Explainer-Ronin’s $615 million crypto heist

FILE PHOTO: Logos displayed in front of binary code illustration
FILE PHOTO: Bitcoin cryptocurrency representation is pictured on a keyboard in front of binary code in this illustration taken September 24, 2021. REUTERS/Dado Ruvic

March 30, 2022

By Tom Wilson and Elizabeth Howcroft

LONDON (Reuters) – Hackers have stolen cryptocurrency worth almost $615 million from a blockchain project linked to popular online game Axie Infinity, the latest cyberheist to hit the digital asset sector.

Ronin, a blockchain network that lets users transfer crypto in and out of the game, said on Tuesday the theft happened on March 23 but was not detected until almost a week later.

Here’s what you need to know about the Ronin heist.

CRYPTO’S A BIG DEAL NOW, RIGHT?

Indeed.

Bitcoin and other digital currencies have exploded into public view in recent years, with mainstream investors embracing the sector in droves during the COVID-19 pandemic.

The sector’s now worth over $2.1 trillion. As money has poured in, the hacks and heists that have long plagued crypto have also grown also size.

AND HOW DOES RONIN FIT IN?

Ronin is used in Axie Infinity, one of the world’s most popular online games involving cryptocurrencies.

Its products include a digital wallet for storing crypto, and a “bridge” that allows users to move funds in and out of the game. This is where the crypto were stolen from.

Ronin takes its name from the samurai warriors of feudal Japan who did not serve any particular lord. The name “represents our desire to take the destiny of our product into our own hands,” Axie Infinity said in a blog post.

Vietnam-based Sky Mavis, which launched Axie Infinity in 2018, did not respond to multiple requests for comment. Ronin also did not return Reuters’ messages.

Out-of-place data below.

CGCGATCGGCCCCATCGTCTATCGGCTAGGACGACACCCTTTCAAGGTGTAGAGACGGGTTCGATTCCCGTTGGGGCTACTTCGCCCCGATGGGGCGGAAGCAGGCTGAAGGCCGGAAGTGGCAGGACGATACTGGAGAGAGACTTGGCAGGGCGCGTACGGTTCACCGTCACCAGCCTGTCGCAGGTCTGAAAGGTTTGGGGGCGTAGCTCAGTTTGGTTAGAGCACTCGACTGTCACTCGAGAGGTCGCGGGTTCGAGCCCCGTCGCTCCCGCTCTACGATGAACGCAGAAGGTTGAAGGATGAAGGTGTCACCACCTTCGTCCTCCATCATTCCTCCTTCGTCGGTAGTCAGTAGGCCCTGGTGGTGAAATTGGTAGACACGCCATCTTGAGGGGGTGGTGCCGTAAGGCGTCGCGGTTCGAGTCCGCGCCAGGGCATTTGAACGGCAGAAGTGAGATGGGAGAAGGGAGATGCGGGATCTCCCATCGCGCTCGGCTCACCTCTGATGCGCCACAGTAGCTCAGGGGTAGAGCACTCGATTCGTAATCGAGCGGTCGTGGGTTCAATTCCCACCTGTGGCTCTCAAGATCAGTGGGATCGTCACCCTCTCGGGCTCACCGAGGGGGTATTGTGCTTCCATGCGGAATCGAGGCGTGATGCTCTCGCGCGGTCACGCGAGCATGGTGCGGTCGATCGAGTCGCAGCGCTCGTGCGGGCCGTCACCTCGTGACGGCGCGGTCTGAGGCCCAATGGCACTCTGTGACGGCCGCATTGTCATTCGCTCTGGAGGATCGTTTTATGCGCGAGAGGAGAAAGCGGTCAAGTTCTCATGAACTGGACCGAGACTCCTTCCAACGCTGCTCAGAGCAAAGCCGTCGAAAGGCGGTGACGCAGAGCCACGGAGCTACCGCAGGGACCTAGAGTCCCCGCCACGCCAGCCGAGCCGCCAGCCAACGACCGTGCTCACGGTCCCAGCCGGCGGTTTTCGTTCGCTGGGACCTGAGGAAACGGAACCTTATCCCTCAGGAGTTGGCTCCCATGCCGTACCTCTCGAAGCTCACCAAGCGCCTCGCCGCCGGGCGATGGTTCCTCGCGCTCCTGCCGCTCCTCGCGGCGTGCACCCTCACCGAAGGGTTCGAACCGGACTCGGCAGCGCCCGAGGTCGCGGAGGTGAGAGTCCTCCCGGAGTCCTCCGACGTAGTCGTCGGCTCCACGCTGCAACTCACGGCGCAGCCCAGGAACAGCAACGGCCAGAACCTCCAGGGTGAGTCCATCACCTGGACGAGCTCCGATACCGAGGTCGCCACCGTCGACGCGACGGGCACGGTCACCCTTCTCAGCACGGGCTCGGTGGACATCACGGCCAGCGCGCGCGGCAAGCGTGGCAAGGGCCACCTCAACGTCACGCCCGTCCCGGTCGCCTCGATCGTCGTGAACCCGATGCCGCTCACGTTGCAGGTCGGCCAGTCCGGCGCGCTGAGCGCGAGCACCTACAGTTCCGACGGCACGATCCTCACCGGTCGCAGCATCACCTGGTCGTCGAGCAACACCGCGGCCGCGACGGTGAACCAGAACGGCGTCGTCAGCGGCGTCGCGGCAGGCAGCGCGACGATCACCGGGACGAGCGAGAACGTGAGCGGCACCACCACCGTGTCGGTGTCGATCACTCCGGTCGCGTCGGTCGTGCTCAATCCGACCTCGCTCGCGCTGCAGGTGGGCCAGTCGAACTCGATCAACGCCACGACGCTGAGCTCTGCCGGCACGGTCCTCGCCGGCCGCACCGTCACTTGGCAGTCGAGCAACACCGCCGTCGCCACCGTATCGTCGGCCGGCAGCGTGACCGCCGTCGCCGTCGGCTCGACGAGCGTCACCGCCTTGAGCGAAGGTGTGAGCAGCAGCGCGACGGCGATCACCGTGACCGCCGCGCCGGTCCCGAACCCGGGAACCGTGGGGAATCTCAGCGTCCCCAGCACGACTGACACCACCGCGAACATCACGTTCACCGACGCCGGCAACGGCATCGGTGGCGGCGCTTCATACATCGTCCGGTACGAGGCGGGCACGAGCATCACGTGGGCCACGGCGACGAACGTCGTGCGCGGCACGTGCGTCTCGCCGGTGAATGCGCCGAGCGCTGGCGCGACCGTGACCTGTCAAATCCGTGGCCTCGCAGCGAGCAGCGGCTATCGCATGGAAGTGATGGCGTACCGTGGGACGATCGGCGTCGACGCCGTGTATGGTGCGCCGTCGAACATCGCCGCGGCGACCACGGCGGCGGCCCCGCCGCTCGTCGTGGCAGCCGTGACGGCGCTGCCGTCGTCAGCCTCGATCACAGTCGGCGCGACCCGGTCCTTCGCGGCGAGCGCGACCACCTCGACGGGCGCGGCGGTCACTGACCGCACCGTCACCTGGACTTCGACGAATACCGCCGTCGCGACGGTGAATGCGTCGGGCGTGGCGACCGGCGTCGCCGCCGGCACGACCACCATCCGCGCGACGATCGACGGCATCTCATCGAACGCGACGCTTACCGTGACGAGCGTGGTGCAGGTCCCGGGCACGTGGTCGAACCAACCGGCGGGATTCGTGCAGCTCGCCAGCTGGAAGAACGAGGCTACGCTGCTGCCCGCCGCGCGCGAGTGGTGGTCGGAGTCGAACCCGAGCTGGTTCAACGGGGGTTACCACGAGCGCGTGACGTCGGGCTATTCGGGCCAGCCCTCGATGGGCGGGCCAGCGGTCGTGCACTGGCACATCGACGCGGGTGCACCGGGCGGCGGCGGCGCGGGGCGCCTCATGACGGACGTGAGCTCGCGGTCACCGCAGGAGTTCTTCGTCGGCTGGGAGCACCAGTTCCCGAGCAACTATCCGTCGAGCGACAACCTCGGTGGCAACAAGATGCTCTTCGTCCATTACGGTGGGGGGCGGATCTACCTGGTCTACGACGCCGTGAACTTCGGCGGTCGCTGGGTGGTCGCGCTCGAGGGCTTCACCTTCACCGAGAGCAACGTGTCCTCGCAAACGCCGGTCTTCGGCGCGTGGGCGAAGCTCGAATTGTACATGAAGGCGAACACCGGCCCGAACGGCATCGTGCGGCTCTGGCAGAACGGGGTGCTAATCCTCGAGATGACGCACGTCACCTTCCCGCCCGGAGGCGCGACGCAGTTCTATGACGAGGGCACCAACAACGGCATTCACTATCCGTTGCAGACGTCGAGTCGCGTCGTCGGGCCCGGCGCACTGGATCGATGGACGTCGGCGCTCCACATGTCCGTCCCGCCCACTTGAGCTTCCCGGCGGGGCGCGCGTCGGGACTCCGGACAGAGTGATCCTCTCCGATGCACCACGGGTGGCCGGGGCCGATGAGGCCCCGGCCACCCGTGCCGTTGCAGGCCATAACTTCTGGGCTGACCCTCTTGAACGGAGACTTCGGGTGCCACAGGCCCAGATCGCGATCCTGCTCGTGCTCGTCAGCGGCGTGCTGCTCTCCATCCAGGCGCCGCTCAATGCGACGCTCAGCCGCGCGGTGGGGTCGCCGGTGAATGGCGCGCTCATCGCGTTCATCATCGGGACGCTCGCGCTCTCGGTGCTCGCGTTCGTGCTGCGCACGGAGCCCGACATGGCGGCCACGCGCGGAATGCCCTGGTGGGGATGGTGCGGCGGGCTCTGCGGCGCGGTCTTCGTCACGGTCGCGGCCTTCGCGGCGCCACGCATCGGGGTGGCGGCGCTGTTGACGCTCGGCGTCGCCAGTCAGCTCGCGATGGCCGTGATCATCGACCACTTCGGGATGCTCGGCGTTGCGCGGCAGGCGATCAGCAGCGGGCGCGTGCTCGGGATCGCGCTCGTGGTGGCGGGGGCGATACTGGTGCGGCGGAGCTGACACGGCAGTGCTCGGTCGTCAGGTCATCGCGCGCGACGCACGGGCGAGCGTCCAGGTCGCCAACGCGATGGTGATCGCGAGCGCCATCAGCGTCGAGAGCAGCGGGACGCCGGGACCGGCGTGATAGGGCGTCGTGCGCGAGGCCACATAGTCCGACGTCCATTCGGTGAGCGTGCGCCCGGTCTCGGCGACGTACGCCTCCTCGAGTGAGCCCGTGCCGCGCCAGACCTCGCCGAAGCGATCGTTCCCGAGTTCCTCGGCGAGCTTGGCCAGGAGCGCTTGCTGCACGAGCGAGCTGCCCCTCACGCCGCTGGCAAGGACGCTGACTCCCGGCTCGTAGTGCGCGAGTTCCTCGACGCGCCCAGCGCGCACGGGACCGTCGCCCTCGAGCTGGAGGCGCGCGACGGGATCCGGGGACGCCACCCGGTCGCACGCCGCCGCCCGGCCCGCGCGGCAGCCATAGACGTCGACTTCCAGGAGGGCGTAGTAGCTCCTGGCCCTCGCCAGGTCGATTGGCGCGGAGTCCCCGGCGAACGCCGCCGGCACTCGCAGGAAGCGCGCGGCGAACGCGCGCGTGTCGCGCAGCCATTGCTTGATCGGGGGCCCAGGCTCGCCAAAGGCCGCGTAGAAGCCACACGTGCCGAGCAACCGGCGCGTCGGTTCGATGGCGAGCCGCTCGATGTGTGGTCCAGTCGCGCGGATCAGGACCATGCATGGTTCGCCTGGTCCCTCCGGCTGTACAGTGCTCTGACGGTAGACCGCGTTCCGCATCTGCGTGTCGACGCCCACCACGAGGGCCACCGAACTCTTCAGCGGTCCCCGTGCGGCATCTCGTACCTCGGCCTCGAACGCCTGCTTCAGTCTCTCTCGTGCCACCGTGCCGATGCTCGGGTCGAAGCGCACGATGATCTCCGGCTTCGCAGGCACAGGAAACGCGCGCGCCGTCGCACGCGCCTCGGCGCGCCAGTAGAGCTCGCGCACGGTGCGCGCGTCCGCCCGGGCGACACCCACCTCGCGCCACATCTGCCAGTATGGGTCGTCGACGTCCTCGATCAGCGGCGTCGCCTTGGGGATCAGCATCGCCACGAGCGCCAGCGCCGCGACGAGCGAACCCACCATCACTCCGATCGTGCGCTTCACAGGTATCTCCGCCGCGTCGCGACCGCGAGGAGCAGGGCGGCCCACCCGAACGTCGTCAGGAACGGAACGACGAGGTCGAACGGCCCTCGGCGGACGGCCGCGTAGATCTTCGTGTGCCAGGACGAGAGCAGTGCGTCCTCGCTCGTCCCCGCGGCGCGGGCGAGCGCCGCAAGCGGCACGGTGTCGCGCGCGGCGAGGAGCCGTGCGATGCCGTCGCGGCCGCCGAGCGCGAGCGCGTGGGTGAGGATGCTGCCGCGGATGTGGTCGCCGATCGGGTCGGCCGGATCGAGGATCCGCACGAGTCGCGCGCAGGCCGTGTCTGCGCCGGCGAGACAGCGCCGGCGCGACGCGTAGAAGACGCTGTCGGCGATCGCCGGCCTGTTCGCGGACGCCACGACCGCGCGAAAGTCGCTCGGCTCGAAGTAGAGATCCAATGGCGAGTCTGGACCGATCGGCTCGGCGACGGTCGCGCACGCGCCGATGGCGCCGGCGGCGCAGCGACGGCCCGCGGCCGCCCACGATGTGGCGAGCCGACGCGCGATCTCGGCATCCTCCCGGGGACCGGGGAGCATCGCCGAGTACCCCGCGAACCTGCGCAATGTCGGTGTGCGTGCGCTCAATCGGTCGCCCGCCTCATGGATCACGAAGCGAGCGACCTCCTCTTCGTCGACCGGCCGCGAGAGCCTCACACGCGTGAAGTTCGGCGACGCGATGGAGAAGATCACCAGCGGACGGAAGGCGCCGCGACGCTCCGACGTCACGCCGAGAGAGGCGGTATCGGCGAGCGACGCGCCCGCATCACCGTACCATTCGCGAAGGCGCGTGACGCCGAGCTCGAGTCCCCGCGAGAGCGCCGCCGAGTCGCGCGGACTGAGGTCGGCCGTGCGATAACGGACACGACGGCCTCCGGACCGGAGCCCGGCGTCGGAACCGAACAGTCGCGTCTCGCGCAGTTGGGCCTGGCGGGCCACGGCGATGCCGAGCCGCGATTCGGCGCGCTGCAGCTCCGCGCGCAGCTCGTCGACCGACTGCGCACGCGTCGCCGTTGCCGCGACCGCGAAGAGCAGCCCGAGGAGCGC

Jeffrey Zirlin, one of Axie Infinity’s founders, said at a conference on Tuesday: “It is one of the bigger hacks in history and we’re fully committed to continue building.”

HOW DID THE HEIST HAPPEN?

The Ronin hacker used stolen private keys – the passwords needed to access crypto funds – Ronin said in a blog post, after targeting computers connected to its network that help confirm transactions.

Ronin said it discovered the hack on Tuesday and that it was working with “various government agencies to ensure the criminals get brought to justice”.

The identity of the hackers is still unclear.

AND AXIE INFINITY?

Axie Infinity says it has 2.8 million daily active players, with some $3.6 billion previously traded on its marketplace, making it one of the most popular blockchain-based online games.

Set in a fictional universe, players can collect, trade and play with virtual creatures called Axies, which are traded in the form of non-fungible tokens (NFTs) and sell for hundreds of thousands of dollars.

It is the largest NFT brand by all-time sales volume, according to market tracker CryptoSlam.

The game has attracted venture capital funding, raising $152 million in October from investors including Andreessen Horowitz.

Axie and other “play-to-earn” games allow players to spend crypto and earn financial rewards. They have surged in popularity in the past year, as a frenzy in the NFT world prompted investors to speculate in the hope of large returns.

WHERE’S THE LOOT NOW? AND ARE USERS AFFECTED?

Most of the stolen funds are still in a digital wallet, which is available to view.

Blockchain Intelligence Group, a Vancouver-based crypto tracker, said that the hackers had moved a small amount of the funds to major exchanges FTX, Crypto.com and Huobi.

Huobi said it was investigating the hack and communicating closely with Axie Infinity. FTX and Crypto.com did not immediately responded to requests for comment.

Ronin said in a blogpost that Sky Mavis was “committed to ensuring that all of the drained funds are recovered or reimbursed,” without giving details. Making sure there is no loss of funds “is our top priority”, it added.

It said it was working with major blockchain tracker Chainalysis to trace the stolen funds. Chainalysis declined to comment.

(Reporting by Tom Wilson; Editing by Kirsten Donovan)